For the last four years I have extensively taught, spoken and written about the effects of consumerism on our culture and our faith. I have found that one of the main questions that people ask me is “Is consumerism evil?”. My answer is no. Taken at its most basic definition, a consumer is someone who buys goods or services.
If I were to start a business selling hammers, I obviously would need to communicate to the public as to why my hammers are worth buying. I would need to extol my products virtues. I would need to communicate that they are well made and that they perform the function for which they were designed. This type of basic consumerism sells products on the basis of the merits of their function.
However today most of the advertising that we encounter sells products not on the basis of their function but rather applies various layers of meanings that appeal to human needs, wants and desires; we are now dealing with what I term hyper-consumerism.
Advertising today, uses sex, maternal instincts, our need for community, our desire for power and status, our need for meaning, and even our religious desires in order to coerce us to buy. Many of these messages are placed in advertising without the consumer ever being aware. To me this is the kind of hyper consumerism that I abhor.
One of the reasons that we have arrived at this point is that our secular culture no longer has a greater authority to appeal to in order to bring restraint upon our consumer desires. Fascinatingly throughout history Christians have developed various checks and balances in order to keep consumerism from running wild.
During the middle ages the Northern city states of Italy began to prosper immensely. This new found wealth created a problem of conspicuous consumption. In order to deal with this problem a lay lead movement begun called the Humilitari, in which ordinary people took on various vows of poverty in order to avoid the spiritual negatives that came with economic growth.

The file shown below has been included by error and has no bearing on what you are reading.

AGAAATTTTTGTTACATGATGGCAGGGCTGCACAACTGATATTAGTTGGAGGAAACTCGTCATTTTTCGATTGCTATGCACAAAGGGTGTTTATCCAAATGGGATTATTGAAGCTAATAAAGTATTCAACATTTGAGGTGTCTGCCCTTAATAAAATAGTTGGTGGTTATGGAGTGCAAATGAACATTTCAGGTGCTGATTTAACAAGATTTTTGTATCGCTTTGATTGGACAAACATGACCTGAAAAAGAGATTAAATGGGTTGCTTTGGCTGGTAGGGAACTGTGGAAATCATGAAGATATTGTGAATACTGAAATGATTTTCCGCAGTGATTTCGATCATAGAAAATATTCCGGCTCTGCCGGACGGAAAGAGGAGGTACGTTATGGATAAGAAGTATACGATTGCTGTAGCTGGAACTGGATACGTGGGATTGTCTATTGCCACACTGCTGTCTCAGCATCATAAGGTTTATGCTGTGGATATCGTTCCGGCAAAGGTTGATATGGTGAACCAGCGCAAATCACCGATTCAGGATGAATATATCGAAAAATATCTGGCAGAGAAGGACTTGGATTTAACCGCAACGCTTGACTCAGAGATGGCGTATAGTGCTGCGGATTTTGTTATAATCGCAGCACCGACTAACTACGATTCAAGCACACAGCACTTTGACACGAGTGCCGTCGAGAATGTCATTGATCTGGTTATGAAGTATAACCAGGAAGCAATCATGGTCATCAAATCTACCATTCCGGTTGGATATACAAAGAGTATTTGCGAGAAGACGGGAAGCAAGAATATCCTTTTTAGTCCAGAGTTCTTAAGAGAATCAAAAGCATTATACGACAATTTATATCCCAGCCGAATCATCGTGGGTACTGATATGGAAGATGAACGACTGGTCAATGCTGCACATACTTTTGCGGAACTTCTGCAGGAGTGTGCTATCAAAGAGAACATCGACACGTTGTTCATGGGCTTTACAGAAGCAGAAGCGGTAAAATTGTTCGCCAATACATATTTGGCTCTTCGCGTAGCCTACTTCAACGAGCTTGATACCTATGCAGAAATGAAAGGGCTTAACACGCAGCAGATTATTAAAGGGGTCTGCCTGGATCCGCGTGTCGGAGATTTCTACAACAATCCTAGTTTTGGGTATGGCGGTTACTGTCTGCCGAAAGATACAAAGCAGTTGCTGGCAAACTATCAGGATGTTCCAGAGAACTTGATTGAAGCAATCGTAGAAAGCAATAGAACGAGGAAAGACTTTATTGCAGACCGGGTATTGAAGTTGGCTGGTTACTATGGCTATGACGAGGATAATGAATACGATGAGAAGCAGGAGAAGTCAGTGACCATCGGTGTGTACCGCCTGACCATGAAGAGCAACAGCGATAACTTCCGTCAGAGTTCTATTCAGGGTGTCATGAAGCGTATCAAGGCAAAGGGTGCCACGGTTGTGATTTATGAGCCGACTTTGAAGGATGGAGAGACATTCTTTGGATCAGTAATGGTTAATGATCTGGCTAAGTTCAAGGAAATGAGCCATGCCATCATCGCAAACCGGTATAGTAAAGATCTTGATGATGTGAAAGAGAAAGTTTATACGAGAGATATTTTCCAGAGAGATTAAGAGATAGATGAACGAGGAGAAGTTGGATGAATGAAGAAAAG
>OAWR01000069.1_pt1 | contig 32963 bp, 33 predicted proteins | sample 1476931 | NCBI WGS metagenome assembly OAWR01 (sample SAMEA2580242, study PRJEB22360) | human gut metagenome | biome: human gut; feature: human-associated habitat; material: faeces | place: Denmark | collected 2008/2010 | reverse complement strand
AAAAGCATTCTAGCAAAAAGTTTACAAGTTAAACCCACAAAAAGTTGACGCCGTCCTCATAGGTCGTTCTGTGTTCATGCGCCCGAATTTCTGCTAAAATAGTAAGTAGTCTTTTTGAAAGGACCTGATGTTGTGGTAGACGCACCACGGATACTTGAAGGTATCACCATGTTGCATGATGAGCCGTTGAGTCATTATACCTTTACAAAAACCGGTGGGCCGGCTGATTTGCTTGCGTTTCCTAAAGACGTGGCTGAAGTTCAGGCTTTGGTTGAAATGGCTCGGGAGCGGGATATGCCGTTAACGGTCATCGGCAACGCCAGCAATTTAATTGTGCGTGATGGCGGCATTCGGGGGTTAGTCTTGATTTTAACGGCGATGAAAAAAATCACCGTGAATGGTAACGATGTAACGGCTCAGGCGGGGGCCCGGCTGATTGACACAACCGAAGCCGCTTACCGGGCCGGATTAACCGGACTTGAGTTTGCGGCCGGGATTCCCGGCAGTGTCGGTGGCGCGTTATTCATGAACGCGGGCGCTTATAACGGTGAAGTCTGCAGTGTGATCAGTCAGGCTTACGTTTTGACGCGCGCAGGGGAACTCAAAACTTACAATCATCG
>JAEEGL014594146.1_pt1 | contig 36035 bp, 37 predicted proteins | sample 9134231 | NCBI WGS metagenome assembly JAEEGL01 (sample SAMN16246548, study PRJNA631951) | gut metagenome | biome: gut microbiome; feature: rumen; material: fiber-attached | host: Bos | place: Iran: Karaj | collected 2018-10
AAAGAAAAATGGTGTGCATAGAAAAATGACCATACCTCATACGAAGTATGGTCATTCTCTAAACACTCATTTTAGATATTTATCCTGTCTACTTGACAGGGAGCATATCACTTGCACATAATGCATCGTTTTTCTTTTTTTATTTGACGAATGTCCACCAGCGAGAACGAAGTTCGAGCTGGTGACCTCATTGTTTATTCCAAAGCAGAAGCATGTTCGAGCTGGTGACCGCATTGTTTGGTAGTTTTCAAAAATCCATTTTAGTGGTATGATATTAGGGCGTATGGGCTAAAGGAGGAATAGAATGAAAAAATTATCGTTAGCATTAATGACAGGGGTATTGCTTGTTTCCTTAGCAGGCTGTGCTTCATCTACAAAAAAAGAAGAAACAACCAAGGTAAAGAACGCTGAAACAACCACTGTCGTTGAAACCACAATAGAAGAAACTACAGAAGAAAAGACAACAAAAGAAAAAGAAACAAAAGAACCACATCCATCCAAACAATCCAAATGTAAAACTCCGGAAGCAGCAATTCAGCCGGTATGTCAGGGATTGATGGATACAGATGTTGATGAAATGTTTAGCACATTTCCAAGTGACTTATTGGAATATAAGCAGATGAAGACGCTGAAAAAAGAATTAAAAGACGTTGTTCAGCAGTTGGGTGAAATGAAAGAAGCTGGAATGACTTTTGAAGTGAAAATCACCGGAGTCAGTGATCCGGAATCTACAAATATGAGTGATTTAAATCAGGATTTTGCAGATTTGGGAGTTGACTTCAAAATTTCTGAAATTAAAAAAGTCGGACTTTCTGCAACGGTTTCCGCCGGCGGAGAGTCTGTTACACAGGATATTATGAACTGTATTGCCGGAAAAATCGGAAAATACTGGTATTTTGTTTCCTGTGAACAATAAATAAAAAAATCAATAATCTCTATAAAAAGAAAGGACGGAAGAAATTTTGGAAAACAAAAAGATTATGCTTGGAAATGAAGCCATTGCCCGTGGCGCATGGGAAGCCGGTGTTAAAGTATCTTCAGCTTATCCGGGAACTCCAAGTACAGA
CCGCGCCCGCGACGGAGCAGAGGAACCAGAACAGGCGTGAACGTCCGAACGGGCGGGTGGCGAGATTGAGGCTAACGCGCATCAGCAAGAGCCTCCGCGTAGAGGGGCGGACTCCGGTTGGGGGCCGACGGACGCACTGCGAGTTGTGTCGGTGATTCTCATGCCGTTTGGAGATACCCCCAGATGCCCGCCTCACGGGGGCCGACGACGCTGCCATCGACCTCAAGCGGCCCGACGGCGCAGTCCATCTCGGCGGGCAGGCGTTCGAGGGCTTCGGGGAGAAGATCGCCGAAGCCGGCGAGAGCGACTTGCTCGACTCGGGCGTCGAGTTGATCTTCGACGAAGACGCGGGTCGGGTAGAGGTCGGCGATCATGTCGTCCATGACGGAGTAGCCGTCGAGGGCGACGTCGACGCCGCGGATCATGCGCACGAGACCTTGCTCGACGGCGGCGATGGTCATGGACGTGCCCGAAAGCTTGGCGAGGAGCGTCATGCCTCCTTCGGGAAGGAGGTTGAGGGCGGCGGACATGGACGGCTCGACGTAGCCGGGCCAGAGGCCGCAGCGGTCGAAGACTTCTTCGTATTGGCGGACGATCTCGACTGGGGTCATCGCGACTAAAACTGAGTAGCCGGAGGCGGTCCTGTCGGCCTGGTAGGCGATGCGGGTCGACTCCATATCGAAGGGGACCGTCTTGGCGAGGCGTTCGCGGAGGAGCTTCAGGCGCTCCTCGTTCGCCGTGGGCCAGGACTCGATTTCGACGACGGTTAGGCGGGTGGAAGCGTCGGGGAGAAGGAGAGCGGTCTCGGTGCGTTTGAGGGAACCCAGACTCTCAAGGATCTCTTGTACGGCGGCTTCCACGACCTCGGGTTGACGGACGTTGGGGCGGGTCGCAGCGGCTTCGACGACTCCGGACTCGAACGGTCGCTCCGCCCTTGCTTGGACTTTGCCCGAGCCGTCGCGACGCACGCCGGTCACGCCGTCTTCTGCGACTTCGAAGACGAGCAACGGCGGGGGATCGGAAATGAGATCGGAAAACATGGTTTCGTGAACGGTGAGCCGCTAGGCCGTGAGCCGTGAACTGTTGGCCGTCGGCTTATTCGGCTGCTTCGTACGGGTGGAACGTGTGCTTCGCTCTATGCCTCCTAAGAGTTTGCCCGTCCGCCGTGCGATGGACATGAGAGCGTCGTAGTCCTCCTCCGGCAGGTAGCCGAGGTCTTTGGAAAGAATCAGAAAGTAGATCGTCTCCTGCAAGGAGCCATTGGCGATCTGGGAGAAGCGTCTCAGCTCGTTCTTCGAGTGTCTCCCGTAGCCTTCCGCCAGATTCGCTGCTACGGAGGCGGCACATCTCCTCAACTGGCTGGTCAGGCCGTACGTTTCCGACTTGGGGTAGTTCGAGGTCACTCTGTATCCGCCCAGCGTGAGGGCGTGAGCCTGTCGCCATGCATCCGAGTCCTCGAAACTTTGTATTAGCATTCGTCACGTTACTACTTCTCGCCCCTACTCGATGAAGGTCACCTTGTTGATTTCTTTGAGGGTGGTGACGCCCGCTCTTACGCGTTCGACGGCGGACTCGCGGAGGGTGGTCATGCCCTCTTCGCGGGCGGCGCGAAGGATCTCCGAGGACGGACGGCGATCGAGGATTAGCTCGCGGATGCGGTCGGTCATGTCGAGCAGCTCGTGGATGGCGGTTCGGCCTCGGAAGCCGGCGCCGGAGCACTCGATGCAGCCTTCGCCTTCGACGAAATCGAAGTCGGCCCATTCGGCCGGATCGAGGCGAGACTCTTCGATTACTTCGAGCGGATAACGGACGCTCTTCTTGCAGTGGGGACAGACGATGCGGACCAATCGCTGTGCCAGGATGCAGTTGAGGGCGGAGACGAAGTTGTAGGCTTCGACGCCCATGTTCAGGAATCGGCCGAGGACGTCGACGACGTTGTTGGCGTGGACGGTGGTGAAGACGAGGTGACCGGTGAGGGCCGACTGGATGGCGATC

A similar movement began in The Netherlands as the spice trade brought incredible wealth to the Dutch in the 17th century. The Dutch Puritans encouraged enterprise and trade, yet also instigated various practices in order to ensure that their wealth did not erode their spirituality.
However today in our secular culture, there are no bigger stories that point to a reality beyond consuming goods and experiences. We are even encouraged to construct our identities from the things that we consume. In the past faith shaped consumerism, today consumerism shapes faith.
Faith gives us resources that point beyond a reality that is only shaped by consumption. As believers we can offer messages of meaning that are not just ruses to sell more stuff. Therefore it essential that we as Christians again need to explore creative ways to live faithful lives in a culture of consumerism.